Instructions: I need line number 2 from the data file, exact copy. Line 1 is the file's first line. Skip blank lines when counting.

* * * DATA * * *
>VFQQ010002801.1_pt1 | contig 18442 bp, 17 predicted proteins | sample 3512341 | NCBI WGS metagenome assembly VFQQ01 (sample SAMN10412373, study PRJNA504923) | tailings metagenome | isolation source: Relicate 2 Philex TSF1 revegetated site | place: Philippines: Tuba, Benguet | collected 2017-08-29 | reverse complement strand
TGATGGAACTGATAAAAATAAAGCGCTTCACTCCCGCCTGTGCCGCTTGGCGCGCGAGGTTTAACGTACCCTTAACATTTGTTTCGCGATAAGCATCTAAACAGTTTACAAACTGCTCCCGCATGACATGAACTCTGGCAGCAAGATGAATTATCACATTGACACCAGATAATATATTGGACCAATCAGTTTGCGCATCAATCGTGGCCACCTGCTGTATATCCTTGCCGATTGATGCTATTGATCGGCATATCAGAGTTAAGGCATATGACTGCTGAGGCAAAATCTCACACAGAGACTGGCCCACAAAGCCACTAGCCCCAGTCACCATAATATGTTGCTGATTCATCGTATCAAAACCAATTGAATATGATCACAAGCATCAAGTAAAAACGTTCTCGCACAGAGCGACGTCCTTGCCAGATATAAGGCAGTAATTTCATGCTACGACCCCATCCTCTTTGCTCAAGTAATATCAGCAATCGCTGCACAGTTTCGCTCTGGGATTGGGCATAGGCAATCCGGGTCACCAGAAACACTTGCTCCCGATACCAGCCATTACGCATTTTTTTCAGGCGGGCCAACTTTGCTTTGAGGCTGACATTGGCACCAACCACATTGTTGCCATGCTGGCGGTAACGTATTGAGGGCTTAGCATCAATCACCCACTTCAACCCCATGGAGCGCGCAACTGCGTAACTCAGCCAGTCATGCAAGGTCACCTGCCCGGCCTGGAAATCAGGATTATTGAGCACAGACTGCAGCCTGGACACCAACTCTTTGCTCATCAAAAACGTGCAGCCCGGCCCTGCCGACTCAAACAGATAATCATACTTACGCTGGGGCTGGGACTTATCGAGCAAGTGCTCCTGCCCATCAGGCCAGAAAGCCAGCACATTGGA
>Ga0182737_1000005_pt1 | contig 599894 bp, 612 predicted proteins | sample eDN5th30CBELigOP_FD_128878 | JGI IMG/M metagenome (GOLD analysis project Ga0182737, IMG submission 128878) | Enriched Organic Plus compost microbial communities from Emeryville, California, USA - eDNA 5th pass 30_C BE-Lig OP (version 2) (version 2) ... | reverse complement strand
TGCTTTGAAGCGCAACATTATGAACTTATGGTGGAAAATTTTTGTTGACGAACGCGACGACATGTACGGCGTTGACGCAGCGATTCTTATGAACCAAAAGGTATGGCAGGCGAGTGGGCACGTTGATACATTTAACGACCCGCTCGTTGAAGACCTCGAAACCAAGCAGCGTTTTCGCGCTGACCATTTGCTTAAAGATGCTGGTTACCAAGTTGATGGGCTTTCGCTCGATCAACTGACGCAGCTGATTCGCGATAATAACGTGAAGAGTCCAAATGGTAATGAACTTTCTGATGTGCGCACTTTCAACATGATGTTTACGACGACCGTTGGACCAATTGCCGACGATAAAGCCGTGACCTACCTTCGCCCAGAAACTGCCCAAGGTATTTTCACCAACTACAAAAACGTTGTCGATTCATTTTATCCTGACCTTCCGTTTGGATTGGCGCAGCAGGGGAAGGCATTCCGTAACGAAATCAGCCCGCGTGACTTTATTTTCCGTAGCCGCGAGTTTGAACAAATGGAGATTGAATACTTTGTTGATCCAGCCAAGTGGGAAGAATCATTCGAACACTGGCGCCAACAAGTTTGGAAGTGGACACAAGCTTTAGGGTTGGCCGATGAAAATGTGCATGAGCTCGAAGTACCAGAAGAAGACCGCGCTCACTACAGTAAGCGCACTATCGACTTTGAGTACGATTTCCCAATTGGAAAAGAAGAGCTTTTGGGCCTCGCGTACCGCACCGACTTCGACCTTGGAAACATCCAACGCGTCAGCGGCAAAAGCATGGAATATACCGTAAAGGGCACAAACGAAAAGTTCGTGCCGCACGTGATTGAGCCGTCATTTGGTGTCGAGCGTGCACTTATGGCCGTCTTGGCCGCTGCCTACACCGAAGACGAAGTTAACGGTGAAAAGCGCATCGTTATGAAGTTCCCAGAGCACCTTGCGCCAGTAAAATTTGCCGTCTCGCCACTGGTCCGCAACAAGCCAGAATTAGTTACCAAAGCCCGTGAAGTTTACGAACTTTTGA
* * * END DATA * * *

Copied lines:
TGATGGAACTGATAAAAATAAAGCGCTTCACTCCCGCCTGTGCCGCTTGGCGCGCGAGGTTTAACGTACCCTTAACATTTGTTTCGCGATAAGCATCTAAACAGTTTACAAACTGCTCCCGCATGACATGAACTCTGGCAGCAAGATGAATTATCACATTGACACCAGATAATATATTGGACCAATCAGTTTGCGCATCAATCGTGGCCACCTGCTGTATATCCTTGCCGATTGATGCTATTGATCGGCATATCAGAGTTAAGGCATATGACTGCTGAGGCAAAATCTCACACAGAGACTGGCCCACAAAGCCACTAGCCCCAGTCACCATAATATGTTGCTGATTCATCGTATCAAAACCAATTGAATATGATCACAAGCATCAAGTAAAAACGTTCTCGCACAGAGCGACGTCCTTGCCAGATATAAGGCAGTAATTTCATGCTACGACCCCATCCTCTTTGCTCAAGTAATATCAGCAATCGCTGCACAGTTTCGCTCTGGGATTGGGCATAGGCAATCCGGGTCACCAGAAACACTTGCTCCCGATACCAGCCATTACGCATTTTTTTCAGGCGGGCCAACTTTGCTTTGAGGCTGACATTGGCACCAACCACATTGTTGCCATGCTGGCGGTAACGTATTGAGGGCTTAGCATCAATCACCCACTTCAACCCCATGGAGCGCGCAACTGCGTAACTCAGCCAGTCATGCAAGGTCACCTGCCCGGCCTGGAAATCAGGATTATTGAGCACAGACTGCAGCCTGGACACCAACTCTTTGCTCATCAAAAACGTGCAGCCCGGCCCTGCCGACTCAAACAGATAATCATACTTACGCTGGGGCTGGGACTTATCGAGCAAGTGCTCCTGCCCATCAGGCCAGAAAGCCAGCACATTGGA